I Am Not Fine; Neither Are You.
How are you doing today?
How am I doing? Oh, I’m fine, too.
How many times have you had such a conversation in your life? How many times have you really, fully, honestly meant it, and were really and completely fine? How many times did you walk away really thinking the other person really, fully, honestly meant it, and were really and completely fine?
Are we fine?
I am not fine; neither are you.
The “How are you? I’m fine” routine involves play-acting, a manifestation of our public personae. We tell people we are fine even though we are not because we understand the “rules of the game,” and we project an air of calmness and strength no matter what may be going on inside. We want to be seen as “having our act together.” We intuitively understand the question is generally an attempt to make the basic acknowledgement of the presence and existence of one another, and we should not press the matter any farther.
Yet I am not fine; neither are you.
So why do we persist with this charade?
We understand it is a convention we maintain. We want to appear to have concern for the welfare of others. We want to acknowledge the people in our lives. In turn we want others to have concern for our welfare and to acknowledge our presence in their lives.
And yet we also do not want to be a bother. We have been taught, in a thousand different ways, that we ought to be able to manage the trials of life on our own. We are supposed to put on our “big boy” or “big girl” pants and “deal with it.” For us to need support and strength from others would be an admission of insufficiency and weakness. We might lose face, become ashamed, and suffer humiliation.
We are also deeply concerned about awkwardness and rejection. Why don’t we tell other people how we feel? Is it not because if we started telling others how we were really feeling, we fear they would no longer want to ask, no longer want to acknowledge our presence in their lives, and thus reject us? Are we not concerned that we would be further hurt in rejection? Or perhaps we have little confidence in the person to be able to provide the support we would need. Maybe we are a bit too anxious about that; sadly, we also have many good reasons to believe it to be true. If we are honest with ourselves, we would not want to be thus burdened by everyone. We are afraid that if we empathize with everyone and bear everyone’s burdens, we will be spent and wasted and have nothing left. In this situation we all confess our love for humanity; but specific people we find difficult to truly love and support. We are comfortable in generalities; we prove anxious and fearful in specifics.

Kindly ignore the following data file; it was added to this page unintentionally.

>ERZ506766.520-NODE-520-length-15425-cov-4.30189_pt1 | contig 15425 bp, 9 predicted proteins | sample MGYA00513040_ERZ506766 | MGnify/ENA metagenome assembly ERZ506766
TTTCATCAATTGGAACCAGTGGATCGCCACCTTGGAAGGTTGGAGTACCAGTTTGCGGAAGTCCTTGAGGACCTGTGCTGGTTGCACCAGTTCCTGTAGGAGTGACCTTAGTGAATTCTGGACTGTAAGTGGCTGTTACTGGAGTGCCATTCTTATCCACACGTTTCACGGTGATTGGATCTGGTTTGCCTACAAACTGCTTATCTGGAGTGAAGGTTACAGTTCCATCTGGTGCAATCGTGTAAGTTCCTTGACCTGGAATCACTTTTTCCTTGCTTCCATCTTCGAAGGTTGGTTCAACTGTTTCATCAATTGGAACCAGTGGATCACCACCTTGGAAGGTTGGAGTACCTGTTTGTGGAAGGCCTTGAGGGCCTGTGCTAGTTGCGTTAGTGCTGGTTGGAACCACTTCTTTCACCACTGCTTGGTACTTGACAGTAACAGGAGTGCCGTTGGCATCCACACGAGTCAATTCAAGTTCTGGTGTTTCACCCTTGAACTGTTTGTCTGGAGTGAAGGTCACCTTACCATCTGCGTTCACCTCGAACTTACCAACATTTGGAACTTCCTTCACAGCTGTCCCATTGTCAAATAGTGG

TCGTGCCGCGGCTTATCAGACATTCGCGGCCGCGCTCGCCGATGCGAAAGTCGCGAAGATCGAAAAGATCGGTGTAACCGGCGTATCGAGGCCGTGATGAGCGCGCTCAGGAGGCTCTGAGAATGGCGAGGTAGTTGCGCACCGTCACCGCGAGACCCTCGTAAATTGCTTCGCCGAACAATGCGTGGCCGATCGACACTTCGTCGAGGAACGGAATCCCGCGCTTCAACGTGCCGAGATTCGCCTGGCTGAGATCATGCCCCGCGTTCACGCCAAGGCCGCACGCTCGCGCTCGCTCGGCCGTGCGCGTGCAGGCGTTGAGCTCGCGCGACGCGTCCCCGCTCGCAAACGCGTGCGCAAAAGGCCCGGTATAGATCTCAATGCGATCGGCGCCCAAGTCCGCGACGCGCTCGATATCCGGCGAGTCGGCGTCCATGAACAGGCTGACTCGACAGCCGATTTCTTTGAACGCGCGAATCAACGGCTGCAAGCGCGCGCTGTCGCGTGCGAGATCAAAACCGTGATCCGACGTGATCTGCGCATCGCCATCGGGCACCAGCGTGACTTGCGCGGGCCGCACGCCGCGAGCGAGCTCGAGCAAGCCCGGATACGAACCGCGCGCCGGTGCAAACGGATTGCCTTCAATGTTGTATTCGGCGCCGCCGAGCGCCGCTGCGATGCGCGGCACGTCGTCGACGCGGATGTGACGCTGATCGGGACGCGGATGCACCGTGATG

I am not fine; neither are you.
Richard Beck has summarized the situation well: “A church where everyone is ‘fine’ is a group of humans refusing to be human beings and pretending to be gods” (italics original; The Slavery of Death, 111). When a church environment has become like the American culture surrounding it, everyone feels as if they must prove invulnerable, put on the holy appearance, presume as if they have their act together. There does not seem to be a needy person among us, but only because we deeply fear humiliation, rejection, and shame if we proved to be needy. This fear need not be purely abstract: how many have experienced that patronizing “less holy” and insufficient attitude from fellow Christians when expressing a need for support, strength, or resources? How many Christians prove perfectly willing to look down upon their fellow servants of Jesus in order to justify and prop up their own projections of competence and strength? Whenever Christians put on this air of invulnerability and sufficiency they are hypocrites in the true sense of the term: they are putting on an act. They are trying, however consciously, to reflect what they imagine the impassibility of God requires: a Stoic sense of suffering without expressing any of it, the delusion that as long as we project strength and positivity, we will cultivate strength and positivity, and the persistent Greek pretense that vulnerability and the expression of feeling is weakness and thus contemptible. What is going on inside proves less important than maintaining the façade of competence and strength. Such is literally the definition of an idol.